Mookie did the audition and he didn’t know all his lines, and he didn’t really know how to project. But his energy and who he is, it was like we have to put our arms around this kid because he’s the one. We’ve seen, you know, 200 people and some people studied LeBron and studied his walk and studied his vocal tone. Mookie just was Mookie and he was touching on it in a way that you got goose bumps through the Zoom. It was after a practice, he was sweaty, he was in the locker room trying to look at the script, then he’s like, “Oh, I gotta go back to the fax machine.” Everything that could possibly be wrong in an audition, he did it. But it was all so right.
Thinking about your work on ATL and The New Edition Story, you’re somewhat of a connoisseur of ensemble casts and allowing everyone to shine. No one is ever a forgettable character. What’s the key to your approach?
It’s funny, my son always says, “You’re the Black John Hughes. And I go, ‘What?’” And he says, “Yeah, really, like you’re into these stories,” and I am. I look back and I say “Wow” because I loved certain films that touch on your experience: Stand by Me, Breaking Away. I have a big family; my mom had 12 brothers and sisters. So I’ve got a myriad of cousins who all live in the same town. We grew up supporting each other, going to each other’s games. My big cousins were my heroes. When I watched basketball or football, I wanted to be like them. If a cousin was into acting, we’d go to their plays. Everybody was so connected and every Sunday we were at my grandmother’s house, so I didn’t know anything different.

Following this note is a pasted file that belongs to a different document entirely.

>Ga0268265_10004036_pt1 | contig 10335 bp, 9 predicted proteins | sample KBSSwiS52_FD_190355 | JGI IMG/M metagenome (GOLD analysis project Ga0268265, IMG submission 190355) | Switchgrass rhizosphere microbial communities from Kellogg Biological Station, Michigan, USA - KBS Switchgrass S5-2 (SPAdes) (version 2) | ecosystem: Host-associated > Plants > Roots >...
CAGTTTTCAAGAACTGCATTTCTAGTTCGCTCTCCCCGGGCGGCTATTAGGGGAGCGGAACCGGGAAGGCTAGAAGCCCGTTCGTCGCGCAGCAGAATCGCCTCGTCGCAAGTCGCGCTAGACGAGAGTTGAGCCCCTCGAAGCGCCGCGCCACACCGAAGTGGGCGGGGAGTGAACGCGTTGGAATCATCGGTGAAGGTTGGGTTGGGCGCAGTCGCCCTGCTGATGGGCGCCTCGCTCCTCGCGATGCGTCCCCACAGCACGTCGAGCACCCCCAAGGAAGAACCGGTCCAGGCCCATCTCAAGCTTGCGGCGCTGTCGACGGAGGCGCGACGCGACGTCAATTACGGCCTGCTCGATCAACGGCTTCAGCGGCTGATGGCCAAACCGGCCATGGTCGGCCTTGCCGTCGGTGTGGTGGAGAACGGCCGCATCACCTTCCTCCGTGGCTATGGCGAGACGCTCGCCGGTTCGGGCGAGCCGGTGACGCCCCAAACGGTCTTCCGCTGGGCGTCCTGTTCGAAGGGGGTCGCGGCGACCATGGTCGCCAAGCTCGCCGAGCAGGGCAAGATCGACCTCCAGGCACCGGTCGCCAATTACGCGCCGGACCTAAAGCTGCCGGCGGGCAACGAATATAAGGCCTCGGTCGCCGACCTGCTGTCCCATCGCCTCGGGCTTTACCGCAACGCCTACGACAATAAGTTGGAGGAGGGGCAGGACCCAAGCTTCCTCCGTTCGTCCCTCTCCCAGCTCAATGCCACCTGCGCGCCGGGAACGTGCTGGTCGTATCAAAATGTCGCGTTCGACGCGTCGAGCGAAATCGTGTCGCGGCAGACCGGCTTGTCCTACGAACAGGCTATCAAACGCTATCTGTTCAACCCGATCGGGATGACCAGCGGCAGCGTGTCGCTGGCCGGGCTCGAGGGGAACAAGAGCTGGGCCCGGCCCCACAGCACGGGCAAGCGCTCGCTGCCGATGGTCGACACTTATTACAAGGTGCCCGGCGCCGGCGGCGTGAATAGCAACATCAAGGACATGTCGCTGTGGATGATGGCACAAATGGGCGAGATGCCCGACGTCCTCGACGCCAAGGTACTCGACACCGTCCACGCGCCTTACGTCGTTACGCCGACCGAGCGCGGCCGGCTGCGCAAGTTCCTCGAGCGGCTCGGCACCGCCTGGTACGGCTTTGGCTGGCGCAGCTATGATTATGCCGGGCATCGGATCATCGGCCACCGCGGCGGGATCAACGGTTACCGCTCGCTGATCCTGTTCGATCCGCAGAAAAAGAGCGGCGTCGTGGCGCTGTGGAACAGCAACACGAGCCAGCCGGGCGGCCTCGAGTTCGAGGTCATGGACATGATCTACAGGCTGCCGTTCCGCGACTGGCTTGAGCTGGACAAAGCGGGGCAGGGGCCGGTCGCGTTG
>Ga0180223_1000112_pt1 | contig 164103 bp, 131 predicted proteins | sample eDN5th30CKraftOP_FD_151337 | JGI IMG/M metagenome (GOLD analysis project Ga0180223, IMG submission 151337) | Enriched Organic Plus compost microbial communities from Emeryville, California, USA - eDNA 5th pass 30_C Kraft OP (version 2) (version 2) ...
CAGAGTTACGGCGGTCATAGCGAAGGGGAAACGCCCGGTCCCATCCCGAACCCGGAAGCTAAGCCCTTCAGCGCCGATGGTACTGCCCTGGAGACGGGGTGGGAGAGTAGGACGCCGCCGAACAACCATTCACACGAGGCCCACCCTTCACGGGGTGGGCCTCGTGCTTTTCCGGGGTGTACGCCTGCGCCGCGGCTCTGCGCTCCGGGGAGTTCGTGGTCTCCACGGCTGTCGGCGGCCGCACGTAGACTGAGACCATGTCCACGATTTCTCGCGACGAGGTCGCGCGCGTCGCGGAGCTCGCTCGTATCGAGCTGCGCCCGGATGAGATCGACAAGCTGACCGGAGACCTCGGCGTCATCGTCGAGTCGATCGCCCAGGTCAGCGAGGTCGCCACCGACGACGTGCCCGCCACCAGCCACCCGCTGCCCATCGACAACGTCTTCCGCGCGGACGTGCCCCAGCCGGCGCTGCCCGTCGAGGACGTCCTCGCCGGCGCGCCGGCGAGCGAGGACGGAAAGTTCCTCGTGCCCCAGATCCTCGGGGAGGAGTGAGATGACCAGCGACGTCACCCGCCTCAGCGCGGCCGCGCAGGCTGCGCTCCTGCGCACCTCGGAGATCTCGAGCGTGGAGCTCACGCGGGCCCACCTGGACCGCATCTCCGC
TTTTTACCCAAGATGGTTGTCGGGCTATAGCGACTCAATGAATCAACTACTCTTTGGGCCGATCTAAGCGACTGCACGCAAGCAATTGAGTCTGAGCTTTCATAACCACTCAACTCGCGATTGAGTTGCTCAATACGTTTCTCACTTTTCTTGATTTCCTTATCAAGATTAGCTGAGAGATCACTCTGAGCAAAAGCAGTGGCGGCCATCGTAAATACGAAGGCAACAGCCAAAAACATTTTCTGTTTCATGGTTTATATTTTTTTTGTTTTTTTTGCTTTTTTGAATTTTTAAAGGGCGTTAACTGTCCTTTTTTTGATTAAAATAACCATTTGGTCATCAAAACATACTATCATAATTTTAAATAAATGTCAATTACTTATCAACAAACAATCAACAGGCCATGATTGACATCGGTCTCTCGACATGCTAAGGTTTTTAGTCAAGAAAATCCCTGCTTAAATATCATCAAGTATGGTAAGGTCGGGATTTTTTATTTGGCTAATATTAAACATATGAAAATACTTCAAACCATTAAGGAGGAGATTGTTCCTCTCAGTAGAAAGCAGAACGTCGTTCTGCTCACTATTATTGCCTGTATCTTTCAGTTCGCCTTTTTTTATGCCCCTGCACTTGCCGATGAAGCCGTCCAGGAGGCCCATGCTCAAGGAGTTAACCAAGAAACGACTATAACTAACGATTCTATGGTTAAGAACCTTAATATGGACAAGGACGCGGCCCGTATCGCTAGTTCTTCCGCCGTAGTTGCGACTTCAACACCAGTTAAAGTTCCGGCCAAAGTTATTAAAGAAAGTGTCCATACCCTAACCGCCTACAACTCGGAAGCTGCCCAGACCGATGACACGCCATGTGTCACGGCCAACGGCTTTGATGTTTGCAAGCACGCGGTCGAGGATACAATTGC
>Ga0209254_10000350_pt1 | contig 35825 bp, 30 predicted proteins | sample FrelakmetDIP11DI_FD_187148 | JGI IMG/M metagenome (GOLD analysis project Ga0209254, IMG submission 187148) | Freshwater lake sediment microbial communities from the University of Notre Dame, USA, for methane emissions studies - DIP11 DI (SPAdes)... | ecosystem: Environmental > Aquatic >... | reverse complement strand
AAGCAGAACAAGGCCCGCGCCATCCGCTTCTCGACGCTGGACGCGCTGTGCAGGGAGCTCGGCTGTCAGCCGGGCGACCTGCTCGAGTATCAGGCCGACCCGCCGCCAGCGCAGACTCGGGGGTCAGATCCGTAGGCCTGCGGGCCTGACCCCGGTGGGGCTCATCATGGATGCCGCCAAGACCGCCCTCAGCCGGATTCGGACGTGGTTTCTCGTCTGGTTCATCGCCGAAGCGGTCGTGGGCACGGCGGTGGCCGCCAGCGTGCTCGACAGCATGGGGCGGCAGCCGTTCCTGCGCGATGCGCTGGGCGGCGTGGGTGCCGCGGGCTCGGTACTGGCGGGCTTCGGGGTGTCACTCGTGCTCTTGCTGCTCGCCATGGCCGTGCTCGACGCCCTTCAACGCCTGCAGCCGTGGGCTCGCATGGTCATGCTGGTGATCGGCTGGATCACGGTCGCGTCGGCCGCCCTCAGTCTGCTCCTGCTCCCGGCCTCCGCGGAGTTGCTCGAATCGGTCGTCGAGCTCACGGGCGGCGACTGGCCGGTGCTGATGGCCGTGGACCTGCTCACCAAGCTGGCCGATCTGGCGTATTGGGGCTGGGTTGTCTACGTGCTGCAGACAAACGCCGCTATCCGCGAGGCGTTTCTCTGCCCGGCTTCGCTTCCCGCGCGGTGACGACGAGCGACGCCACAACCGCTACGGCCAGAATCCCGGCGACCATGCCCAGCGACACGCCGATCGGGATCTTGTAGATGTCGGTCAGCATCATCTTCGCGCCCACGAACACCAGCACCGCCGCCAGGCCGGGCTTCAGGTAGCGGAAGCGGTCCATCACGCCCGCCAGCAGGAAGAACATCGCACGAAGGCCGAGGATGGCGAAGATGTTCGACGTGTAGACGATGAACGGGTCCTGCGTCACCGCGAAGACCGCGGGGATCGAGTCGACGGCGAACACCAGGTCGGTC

I heard a quote one time, “In your art there’s always a piece of yourself in it.” There are certain movies that I really wanted. I wanted a Marvel movie or, I wanted some other opportunity and the film gods kind of point you in a direction to let you know: When you get your Marvel movie, it’ll be about family. Or it’ll be about this thing because you understand it intrinsically. From the outside looking in, these scripts are like letters from your family, so to speak. So I thank God for SpringHill, Universal, LeBron James and Jamal Henderson, because he first put this script in my hand. And all I can think of in the wake of the premiere and the movie releasing is gratitude.
Interview edited for length and clarity.
Shooting Stars is streaming on Peacock.